The Bliss of the Saved

i) As I have shown, God is eternally happy in Heaven. If God can be eternally happy, so can we. Does Pro think thing people in Heaven would be any happier knowing their friends and family were being punished in Hell, even temporarily, and then annihilated?

ii) Geisler's claims don't fail. We can be happy here on Earth, despite knowing that there are others suffering in other countries (even though that suffering will likely lead us to try and help them). But if sinners refuse God's gift of salvation, then God can't be faulted if they end up in Hell for eternity. I have already shown why they have no excuse, and why God can't just eliminate their free will.

It seems clear that not just through reason, but through the Scriptures that Hell is an eternal place. You just can't make a Biblical case against Hell's eternal existence, and it seems clear that justice demands that Hell is eternal.

[1] Geisler, Norman L., The Baker Encyclopedia of Christian Apologetics, p. 312.
[2] http://carm.org...
Debate Round No. 4
54 comments have been posted on this debate. Showing 1 through 10 records.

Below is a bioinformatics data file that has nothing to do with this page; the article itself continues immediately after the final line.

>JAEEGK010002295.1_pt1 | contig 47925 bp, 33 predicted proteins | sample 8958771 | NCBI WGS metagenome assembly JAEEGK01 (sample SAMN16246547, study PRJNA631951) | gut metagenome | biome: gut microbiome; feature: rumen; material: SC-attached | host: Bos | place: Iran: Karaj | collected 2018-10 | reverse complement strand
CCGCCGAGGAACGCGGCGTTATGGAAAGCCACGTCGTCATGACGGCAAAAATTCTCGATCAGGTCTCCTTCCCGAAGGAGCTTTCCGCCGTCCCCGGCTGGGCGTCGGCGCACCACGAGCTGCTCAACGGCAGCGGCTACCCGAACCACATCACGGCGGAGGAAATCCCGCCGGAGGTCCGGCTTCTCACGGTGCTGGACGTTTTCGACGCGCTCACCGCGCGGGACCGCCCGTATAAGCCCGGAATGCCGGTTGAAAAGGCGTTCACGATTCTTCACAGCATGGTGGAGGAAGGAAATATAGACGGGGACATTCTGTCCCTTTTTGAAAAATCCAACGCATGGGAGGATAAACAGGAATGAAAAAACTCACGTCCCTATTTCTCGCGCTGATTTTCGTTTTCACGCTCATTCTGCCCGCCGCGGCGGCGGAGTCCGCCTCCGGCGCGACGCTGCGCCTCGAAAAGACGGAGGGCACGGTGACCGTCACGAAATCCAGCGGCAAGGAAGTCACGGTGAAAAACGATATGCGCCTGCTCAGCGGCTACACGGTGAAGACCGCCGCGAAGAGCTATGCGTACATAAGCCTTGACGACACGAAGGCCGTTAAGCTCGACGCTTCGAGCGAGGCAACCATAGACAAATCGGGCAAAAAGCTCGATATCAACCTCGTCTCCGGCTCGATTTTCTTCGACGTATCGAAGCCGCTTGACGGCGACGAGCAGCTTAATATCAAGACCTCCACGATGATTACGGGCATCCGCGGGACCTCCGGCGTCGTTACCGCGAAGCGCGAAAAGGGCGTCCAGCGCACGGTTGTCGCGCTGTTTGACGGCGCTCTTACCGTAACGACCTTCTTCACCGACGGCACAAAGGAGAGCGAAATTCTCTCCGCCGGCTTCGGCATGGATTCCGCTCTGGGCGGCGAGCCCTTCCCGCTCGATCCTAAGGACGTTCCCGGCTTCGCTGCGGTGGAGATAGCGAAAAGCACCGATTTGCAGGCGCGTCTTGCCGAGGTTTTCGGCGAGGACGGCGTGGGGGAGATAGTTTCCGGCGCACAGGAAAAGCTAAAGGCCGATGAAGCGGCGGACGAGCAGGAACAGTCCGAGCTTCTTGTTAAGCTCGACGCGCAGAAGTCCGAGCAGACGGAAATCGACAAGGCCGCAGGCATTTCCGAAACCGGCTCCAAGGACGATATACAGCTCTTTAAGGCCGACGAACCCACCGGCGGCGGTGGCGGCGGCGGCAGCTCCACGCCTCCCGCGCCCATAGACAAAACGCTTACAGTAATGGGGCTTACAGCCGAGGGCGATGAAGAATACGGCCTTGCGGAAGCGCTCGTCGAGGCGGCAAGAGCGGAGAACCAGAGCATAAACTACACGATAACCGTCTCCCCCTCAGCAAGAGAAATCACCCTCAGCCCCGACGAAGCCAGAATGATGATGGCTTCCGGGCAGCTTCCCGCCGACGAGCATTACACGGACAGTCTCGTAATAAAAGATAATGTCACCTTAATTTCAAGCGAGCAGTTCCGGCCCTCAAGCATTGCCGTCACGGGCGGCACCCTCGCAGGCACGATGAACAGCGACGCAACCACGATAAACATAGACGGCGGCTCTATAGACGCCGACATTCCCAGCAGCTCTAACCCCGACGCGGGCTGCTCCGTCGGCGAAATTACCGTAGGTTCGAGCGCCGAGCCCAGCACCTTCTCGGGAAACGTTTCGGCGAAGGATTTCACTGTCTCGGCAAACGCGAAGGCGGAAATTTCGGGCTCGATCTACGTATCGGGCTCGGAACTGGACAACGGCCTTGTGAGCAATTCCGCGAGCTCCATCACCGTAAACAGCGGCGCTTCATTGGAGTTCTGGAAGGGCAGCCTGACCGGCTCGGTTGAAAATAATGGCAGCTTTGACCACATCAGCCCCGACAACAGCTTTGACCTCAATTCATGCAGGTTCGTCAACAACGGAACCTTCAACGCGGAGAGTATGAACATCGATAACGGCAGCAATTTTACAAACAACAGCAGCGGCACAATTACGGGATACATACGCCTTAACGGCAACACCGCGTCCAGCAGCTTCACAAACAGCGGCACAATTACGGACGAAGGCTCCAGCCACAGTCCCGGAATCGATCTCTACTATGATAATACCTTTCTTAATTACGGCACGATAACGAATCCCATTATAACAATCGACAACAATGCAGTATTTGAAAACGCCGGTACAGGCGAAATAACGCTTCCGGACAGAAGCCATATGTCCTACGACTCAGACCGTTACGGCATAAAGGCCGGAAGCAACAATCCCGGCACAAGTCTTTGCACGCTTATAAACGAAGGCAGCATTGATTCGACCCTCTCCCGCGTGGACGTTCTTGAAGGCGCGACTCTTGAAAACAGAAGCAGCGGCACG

Posted by popculturepooka 4 years ago
popculturepooka
Not persuaded in the end by his argument, but it was a good book.

Also:

http://www.amazon.com...
Posted by popculturepooka 4 years ago
popculturepooka
It's a good thing you laid out your reasons there, Scotty. lol
Posted by mattrodstrom 4 years ago
mattrodstrom
I would have the argument be about what "good" is (making you offer an argument to support your position)..
that's why I'd be uncomfortable with you assuming things about "goodness" in the resolution.
Posted by mattrodstrom 4 years ago
mattrodstrom
Something is Good if God wills it. God would, of course, always act in accordance with his will.. so he will, of course, be perfectly good.

when God instructed Abraham to sacrifice Isaac he was testing to see if Abraham would be 'good' and act in accordance with god's will... Sure, god didn't really will Isaac's death, and so he sent an angel to stop Abraham... But the test was to see if Abraham would attempt to be good /follow god's will.

Following God's will rather than your own is a common theme throughout christianity.. and when people choose otherwise they are outcasted/punished simply for the sake of Disobeying Satan/adam and eve.

Right and Wrong is not distinguished through how you Personally react to something (which might be a source of your own will/temptations)... rather Right is that which God would have, and Wrong that which he would not.

so.. if God would have Hell.. hell can't be anything But "Good" since the only requirement for the label is that God wants it.